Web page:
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I want to create a document in which there are two separate columns of content. The column on the left is normal text, with sections, environments, etc. The column on the right is figures, all roughly of the same size, which should appear one below the other.

I want the first (''text'') column to occupy about 60% of \textwidth,and the second (''pictures'') column to occupy about 30%. I tried using \minipage for this, but, since content in a \minipage does not break across pages, this failed once the content of either column became more than a page's worth. I have content worth a few pages, and would like each column to "flow" across pages (maintaining the respective widths and positions) like normal text.

Using a new \minipage roughly when the current minipage has enough content to fill a page is really not an option, since some of the content (e.g.: bibliographies) is not "breakable" in this manner.

How do I create such a multi-column format?

EDIT: I chickened out and yielded to the minibox way. See comment below.

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Instead of a two-column, maybe you can try doing it with putting the pictures in the margin with a really wide margin? See tex.stackexchange.com/questions/2547/margin-figures-captions –  Willie Wong Oct 15 '10 at 18:58
    
@Willie : Thanks for that comment, but it doesn't work for me. I need the left column to be shifted a bit to the right, to match with the rest of the page. \minipage (or, for that matter, \parbox) gives this shift for free. I tried using \changepage to get the same effect. This works, but wrapfig does not play well with \changepage: If I put the wrapfig command inside \changepage, it complains that it has been put inside an incompatible environment, and puts the figure on a page by itself. If I put it outside, then it puts the figure on the next page, instead of on the current one. –  gphilip Oct 15 '10 at 20:32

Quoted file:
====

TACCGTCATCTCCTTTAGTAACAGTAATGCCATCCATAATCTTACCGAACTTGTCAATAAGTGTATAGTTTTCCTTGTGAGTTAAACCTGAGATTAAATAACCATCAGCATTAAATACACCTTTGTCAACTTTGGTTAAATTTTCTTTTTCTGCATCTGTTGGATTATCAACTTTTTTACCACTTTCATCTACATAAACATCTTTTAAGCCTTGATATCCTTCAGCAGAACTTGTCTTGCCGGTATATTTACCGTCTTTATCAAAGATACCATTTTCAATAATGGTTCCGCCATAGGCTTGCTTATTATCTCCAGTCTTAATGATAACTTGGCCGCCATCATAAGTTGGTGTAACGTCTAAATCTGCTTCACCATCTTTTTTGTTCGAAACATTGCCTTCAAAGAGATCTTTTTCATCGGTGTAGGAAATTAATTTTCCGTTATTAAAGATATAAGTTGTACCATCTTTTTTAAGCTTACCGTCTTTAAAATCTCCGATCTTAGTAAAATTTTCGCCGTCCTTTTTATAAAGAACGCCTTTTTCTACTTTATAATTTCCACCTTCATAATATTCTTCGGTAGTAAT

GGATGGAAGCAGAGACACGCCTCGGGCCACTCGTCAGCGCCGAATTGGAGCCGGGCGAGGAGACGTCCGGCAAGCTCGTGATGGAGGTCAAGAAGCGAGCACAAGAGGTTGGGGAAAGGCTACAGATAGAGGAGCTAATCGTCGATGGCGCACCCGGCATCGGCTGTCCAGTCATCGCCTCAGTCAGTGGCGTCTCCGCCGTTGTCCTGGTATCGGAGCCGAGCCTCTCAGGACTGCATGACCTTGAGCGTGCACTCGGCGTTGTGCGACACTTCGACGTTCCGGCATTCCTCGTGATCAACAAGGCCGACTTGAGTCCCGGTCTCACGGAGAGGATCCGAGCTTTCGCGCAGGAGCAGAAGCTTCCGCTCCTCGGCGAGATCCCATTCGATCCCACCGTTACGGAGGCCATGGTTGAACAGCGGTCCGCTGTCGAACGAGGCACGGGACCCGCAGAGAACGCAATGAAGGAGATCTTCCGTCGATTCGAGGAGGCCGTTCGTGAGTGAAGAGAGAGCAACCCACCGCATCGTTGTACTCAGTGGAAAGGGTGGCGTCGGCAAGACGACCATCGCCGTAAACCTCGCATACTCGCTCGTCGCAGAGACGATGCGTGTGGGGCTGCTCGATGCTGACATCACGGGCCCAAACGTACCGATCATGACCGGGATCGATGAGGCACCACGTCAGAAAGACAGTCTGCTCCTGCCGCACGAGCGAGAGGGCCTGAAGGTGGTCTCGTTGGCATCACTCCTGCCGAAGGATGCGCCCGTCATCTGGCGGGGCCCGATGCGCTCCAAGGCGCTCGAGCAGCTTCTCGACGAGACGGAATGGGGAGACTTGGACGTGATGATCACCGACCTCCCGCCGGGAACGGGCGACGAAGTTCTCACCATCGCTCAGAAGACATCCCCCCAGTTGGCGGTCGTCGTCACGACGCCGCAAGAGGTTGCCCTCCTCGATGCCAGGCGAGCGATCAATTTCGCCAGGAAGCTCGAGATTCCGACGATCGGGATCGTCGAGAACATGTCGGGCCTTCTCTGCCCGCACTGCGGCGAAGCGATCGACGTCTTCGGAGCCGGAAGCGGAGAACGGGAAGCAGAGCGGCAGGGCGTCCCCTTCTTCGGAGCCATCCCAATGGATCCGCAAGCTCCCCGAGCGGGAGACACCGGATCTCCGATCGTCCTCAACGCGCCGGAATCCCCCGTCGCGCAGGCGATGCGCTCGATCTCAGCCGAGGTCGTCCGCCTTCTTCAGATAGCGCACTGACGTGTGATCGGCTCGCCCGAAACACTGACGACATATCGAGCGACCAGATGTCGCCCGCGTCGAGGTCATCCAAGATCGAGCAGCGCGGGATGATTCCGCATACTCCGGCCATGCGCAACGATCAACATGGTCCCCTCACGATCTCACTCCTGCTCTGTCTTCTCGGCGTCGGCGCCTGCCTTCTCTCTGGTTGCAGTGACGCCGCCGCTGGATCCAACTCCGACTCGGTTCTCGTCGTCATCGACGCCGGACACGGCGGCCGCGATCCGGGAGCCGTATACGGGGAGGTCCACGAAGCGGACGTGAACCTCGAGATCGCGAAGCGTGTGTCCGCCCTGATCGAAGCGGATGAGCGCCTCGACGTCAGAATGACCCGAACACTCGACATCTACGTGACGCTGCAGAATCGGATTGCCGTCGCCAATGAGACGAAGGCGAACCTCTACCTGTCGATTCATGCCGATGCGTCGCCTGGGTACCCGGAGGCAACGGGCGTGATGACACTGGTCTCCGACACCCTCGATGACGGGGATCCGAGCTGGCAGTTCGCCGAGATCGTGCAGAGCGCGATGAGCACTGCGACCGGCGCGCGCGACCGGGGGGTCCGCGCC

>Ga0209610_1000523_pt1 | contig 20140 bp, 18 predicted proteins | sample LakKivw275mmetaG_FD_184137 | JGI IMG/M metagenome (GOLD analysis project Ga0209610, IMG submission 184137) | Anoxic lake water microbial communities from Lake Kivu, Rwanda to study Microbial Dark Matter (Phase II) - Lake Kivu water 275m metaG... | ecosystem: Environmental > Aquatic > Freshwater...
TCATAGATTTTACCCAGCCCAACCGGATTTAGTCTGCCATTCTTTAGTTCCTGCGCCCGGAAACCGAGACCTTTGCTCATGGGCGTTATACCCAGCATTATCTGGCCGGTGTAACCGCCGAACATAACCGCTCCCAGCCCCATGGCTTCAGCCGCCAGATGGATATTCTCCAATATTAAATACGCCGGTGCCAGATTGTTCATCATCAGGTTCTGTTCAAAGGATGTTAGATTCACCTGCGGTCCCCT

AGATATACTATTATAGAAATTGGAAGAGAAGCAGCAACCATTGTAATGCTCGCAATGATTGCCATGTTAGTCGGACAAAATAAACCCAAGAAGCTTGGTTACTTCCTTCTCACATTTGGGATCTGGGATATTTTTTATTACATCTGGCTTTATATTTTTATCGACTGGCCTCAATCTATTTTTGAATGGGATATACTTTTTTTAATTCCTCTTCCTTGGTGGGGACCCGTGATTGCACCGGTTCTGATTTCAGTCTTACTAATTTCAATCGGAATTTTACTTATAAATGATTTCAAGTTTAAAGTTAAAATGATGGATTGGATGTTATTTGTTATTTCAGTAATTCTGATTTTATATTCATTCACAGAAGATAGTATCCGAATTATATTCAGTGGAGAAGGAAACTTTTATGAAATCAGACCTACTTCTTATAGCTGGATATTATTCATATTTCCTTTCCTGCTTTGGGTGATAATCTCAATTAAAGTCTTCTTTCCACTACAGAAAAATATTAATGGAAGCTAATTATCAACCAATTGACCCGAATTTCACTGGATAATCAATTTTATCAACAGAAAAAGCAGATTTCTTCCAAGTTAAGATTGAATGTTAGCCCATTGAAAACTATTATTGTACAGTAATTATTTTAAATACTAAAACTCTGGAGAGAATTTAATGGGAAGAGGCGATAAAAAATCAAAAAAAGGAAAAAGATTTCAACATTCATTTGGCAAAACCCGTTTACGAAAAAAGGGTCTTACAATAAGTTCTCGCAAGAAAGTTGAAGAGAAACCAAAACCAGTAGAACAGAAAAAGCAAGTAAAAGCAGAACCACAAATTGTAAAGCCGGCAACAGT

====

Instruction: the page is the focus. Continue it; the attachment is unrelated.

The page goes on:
After breaking my head over this for a few hours, I became wise and jumped ship (aargh!). It turned out that the /only/ content which could not be broken across minipages was a bibliography. So I copied over the contents of the .bbl file, split it across two minipages as two different thebibliography environments, found the correct way to split by trial and error, and fixed the numbering of the second thebibliography by manually setting the enumiv counter. Phew! @Willie, @Brent, @frabjous, @Will : thanks to you all. –  gphilip Oct 16 '10 at 15:57
    
Creating two columns of different widths is so counter-intuitive and non-trivial. Why? This seems like something that should be fairly frequently used. sigh –  Steve Nov 20 '10 at 0:42

3 Answers 3

I would use the parcolumns package, personally. You can use the colwidths option to set the widths of each column to whatever you want. See its documentation.

Creating larger than normal margins and using \marginpar might also be a possibility. (Perhaps with the marginnote package.)

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Thank you. However, this doesn't work well, because \parcolumns does not play well with \changepage (see github.com/wspr/herries-press/issues/issue/9), and as I mentioned in my reply to Willie's comment in the question, I need the left column to be shifted a bit to the right to match the rest of the page. –  gphilip Oct 16 '10 at 4:38

Depending on your exact requirements (for example, are the figures associated with their corresponding text?), you may want to consider a free tabular package like xtab or longtable.

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Thank you, but I decided not to insist on getting this behaviour, after breaking my head over it for long. Please see my last comment to my question. –  gphilip Oct 16 '10 at 16:14

From your comments to the other questions, it sounds like you're running into the limitations of what TeX can do naturally My impression is that you have a document with certain margins, and then mid-way through a page somewhere, you want to change the margins of the document, typeset multi-page text with marginal figures, then switch back again to the original layout. Is this correct?

Here's an example of a convoluted way to do this: http://gist.github.com/629640

It uses the framed package to change the margins inside its twocol environment and then a custom macro \marginfig{...} to insert figures into the margin. Figures should be inserted between paragraphs, but the vertical spacing can be adjusted with an optional argument as in \marginfig[-1cm]{...}.

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Thank you, but I chickened out; see my last comment to the question. –  gphilip Oct 16 '10 at 15:57

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